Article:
I love those big, flashy titles.
After my previous post on winter grazing I had a thought-provoking comment from a reader. In short, she pointed out that I’m not just grazing and I’m not just feeding hay. I’m doing both. Yup. And let’s talk about that. It’s philosophically different than other resources I pointed to in that post. Jim Gerrish wrote a book called “Kicking the Hay Habit” and Jim Elizondo has a DVD about Hayless winter grazing…and somehow, in spite of the fact that I’m feeding hay to my cattle, I pointed to those resources to support my routine.
Well. I stand by it. Here is another resource to further stack the cards against me. I ain’t skeered.
Mr. Elizondo avoids hay by offering flaxseed meal mixed with salt, allowing the cows to digest highly lignified forages. Mr. Gerrish, as I understand, just grazes like the fellas in the video. Let’s keep piling on counter-examples. Greg Judy, as I understand, only feeds hay if there’s a bad ice storm. Gabe Brown? Dunno. Somebody look it up and comment for me, will you?
So where do I get off stockpiling grass AND still feeding hay AND bragging about it on the internets? Just who do I think I am?
I’m me. I have my pastures. I deal with my problems. I listen to my cows. They tell me (by way of manure) they would not perform without hay. Some of this is because I have the wrong cows. Some of this is because I have the wrong pastures. But I’m honest and observant enough to assess livestock health and caring enough to address their needs. They need a little extra protein. But they certainly benefit from the standing forage. So I run a hybrid. Then the cows eat fresh plantain in the winter.
The idea, as spelled out to me by David Hall some time ago, is to feed one month’s worth of hay over 5 months and ask the animals to deliver the fertility across the farm over time. He further said he could normally buy a round bale of good quality hay for $20-$25 (little different here in the midwest, eh?) and gain $18 worth of fertilizer value…so he buys hay. Doesn’t make hay, different discussion for a different day.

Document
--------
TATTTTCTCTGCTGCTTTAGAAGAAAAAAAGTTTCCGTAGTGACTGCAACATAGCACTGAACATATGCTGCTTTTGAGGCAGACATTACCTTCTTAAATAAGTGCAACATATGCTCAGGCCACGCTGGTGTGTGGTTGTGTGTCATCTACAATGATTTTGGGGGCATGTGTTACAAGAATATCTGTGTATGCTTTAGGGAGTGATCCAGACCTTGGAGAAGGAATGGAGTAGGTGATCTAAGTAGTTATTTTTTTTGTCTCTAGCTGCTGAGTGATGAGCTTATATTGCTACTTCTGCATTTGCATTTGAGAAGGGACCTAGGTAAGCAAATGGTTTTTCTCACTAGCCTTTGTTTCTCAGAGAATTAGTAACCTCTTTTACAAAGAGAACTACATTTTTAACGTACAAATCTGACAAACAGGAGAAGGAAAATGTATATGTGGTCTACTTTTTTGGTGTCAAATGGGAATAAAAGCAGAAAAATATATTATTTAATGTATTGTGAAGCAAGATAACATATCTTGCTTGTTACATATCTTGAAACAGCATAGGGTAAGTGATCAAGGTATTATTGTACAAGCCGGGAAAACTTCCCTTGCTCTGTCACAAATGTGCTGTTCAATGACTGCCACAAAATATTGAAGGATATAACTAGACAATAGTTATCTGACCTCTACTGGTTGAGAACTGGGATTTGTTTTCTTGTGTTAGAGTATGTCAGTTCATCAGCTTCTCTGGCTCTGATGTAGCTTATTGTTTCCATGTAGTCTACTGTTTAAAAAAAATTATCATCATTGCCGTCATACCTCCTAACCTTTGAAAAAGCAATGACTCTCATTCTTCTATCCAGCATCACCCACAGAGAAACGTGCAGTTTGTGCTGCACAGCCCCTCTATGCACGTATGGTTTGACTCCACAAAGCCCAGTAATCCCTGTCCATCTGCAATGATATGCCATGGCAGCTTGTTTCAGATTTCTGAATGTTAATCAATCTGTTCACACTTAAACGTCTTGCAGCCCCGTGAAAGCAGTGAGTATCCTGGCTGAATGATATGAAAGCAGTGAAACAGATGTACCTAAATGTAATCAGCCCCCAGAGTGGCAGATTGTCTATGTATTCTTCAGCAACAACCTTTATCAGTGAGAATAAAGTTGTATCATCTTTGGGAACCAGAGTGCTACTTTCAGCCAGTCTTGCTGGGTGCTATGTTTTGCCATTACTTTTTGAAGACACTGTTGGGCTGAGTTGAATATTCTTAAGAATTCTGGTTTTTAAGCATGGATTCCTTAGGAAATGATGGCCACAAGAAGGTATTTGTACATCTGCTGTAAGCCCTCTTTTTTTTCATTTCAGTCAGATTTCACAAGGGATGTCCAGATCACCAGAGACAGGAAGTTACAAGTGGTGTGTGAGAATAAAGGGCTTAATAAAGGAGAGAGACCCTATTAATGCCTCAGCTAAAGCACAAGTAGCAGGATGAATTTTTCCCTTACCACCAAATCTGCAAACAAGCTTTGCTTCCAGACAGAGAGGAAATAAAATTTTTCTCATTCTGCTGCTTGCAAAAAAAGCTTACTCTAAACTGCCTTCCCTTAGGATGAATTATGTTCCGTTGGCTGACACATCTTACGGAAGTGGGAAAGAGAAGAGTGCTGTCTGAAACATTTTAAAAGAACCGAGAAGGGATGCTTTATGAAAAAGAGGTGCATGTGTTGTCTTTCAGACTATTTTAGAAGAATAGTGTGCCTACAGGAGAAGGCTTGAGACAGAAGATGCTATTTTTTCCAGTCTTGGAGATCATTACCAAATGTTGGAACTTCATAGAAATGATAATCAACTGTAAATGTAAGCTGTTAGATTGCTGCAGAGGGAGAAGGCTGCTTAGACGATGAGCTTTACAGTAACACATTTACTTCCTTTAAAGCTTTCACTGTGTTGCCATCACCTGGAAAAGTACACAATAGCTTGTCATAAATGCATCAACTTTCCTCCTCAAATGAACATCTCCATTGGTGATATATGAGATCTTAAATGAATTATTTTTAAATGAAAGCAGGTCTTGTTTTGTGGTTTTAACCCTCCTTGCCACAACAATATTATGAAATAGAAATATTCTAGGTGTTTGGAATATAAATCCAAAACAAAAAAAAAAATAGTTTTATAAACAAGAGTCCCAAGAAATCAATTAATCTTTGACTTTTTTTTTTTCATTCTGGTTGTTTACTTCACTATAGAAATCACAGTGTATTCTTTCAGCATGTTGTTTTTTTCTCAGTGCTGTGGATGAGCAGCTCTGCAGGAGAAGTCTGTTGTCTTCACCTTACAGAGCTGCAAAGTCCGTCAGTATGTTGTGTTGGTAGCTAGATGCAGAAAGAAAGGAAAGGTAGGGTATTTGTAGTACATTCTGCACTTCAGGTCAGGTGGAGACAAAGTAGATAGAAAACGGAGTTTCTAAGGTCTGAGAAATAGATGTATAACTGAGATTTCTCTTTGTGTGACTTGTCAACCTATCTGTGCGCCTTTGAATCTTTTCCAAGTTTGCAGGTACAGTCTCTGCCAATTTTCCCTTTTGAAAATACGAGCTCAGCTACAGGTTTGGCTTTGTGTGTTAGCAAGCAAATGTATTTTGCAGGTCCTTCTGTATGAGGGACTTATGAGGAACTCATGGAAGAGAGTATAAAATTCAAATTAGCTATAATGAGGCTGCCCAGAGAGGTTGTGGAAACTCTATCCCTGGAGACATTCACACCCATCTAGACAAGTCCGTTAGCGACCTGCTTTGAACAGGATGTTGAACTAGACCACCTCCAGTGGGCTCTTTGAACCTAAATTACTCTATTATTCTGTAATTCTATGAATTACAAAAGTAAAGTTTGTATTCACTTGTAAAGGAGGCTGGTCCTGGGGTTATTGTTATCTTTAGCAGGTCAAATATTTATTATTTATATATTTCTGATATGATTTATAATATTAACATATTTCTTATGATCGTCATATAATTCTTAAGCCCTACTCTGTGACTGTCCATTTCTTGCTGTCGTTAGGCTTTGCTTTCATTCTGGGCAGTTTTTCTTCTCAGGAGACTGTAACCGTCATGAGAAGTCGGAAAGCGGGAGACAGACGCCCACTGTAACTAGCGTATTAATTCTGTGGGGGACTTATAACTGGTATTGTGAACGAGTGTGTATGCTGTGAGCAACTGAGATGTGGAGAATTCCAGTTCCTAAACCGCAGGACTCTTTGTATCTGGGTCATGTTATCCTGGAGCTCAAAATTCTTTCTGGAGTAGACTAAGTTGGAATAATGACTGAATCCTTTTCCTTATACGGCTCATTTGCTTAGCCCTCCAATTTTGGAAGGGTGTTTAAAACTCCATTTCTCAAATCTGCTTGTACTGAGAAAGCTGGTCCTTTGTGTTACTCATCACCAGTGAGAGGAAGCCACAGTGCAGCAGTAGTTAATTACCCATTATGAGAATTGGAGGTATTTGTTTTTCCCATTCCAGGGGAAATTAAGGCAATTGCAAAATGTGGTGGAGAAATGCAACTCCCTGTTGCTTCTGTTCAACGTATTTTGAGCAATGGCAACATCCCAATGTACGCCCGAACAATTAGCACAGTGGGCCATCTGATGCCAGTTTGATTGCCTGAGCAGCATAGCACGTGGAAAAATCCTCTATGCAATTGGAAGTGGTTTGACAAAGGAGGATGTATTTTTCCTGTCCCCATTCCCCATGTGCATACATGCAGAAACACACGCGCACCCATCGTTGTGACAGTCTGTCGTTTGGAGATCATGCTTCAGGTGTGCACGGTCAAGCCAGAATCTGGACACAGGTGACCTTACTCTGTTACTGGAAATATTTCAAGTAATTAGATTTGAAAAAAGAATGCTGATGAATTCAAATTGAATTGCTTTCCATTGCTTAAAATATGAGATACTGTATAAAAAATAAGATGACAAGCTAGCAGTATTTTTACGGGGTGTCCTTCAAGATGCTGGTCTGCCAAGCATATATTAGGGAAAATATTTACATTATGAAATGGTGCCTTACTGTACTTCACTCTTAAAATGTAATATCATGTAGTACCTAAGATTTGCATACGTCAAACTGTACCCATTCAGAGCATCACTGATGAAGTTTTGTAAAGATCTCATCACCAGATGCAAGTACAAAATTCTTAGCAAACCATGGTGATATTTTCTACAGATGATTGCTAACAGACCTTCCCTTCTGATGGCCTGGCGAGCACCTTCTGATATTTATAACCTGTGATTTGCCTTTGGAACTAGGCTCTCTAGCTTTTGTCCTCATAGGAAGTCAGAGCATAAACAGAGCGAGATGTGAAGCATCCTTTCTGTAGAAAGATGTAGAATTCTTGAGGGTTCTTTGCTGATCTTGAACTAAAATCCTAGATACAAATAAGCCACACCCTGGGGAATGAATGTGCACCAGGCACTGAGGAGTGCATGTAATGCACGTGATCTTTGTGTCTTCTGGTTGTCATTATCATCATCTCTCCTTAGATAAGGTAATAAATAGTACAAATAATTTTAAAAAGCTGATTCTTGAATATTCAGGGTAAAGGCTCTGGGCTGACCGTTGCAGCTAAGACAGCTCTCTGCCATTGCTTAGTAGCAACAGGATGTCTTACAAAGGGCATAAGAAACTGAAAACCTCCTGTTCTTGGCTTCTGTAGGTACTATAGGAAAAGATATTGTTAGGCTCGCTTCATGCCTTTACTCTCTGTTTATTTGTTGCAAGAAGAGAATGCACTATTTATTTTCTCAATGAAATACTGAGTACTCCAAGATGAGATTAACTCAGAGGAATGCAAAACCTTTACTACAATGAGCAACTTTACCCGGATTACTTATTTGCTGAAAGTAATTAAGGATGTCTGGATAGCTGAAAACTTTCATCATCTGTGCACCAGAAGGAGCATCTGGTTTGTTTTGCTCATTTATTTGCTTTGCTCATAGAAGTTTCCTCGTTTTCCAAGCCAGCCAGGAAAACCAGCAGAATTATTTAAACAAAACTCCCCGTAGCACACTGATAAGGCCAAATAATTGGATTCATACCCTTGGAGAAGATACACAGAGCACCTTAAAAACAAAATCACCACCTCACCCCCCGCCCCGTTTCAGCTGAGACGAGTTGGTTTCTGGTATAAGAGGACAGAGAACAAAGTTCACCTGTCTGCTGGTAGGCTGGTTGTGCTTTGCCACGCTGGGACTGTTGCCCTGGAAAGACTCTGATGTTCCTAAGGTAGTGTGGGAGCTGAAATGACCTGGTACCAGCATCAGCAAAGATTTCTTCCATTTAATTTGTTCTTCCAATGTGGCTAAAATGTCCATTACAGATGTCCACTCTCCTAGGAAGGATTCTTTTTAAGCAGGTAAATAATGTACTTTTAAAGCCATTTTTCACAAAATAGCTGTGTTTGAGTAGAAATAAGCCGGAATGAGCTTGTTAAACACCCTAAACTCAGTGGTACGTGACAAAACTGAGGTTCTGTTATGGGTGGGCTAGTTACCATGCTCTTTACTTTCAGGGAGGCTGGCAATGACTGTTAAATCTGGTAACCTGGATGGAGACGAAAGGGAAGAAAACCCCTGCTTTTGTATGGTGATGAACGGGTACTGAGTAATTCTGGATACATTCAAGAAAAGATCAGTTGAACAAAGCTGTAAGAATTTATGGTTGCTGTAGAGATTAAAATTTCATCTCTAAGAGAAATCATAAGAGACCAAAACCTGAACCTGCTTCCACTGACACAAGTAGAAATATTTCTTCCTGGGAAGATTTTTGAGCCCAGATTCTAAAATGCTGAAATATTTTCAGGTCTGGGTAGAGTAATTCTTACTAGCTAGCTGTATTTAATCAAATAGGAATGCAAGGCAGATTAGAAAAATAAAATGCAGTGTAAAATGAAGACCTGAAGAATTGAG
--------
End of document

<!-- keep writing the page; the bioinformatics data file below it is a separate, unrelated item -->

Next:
So that’s the plan. We stockpiled basically the whole farm. We still have 30 acres to graze. To keep the cows healthy we need to give a little extra protein and I feed that in the form of hay. So here I am. Standing right in the middle. We may move toward the world of no hay but I’m not there yet. Some of that is my skill level. Some is my level of faith. Some is the genetics I currently own. Some because of the condition of my soil. But whatever the reason, that’s what I do. And it seems to be working out OK.
Some of this thinking would apply if I was feeding hay during a summer drought. Keep the cows on the move, add feed to help them over the hump, measure protein needs as they are grazing highly lignified summer stockpile. However, if we can recognize the drought early we can liquidate our least valuable stock early on and maintain a much smaller herd throughout. But that’s for another day too.
One last thing. I do need to improve my pastures. The density of animal impact and …erm…cow…erm…residue will build soil health. Plus we are working to spread compost, lime and run chickens over the farm, only helping things further. But wait there’s more. 5-6 pounds of red clover per acre to be applied in the next month. Should I apply that seed ahead of the cows so they can mash it into the soil with their hooves or should I follow behind the cows, letting freeze/thaw cycles plant the seeds for me? Dunno. Maybe a little of both? Cause that’s, apparently, how I roll.